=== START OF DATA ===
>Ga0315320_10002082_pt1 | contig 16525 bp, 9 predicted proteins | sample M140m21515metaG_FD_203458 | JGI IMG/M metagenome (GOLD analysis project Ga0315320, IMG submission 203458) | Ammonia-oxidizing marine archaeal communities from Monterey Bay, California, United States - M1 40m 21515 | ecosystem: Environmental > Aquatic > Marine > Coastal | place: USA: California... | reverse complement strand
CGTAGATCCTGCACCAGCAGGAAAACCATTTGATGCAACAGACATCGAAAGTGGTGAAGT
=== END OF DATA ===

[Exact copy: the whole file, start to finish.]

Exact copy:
>Ga0315320_10002082_pt1 | contig 16525 bp, 9 predicted proteins | sample M140m21515metaG_FD_203458 | JGI IMG/M metagenome (GOLD analysis project Ga0315320, IMG submission 203458) | Ammonia-oxidizing marine archaeal communities from Monterey Bay, California, United States - M1 40m 21515 | ecosystem: Environmental > Aquatic > Marine > Coastal | place: USA: California... | reverse complement strand
CGTAGATCCTGCACCAGCAGGAAAACCATTTGATGCAACAGACATCGAAAGTGGTGAAGT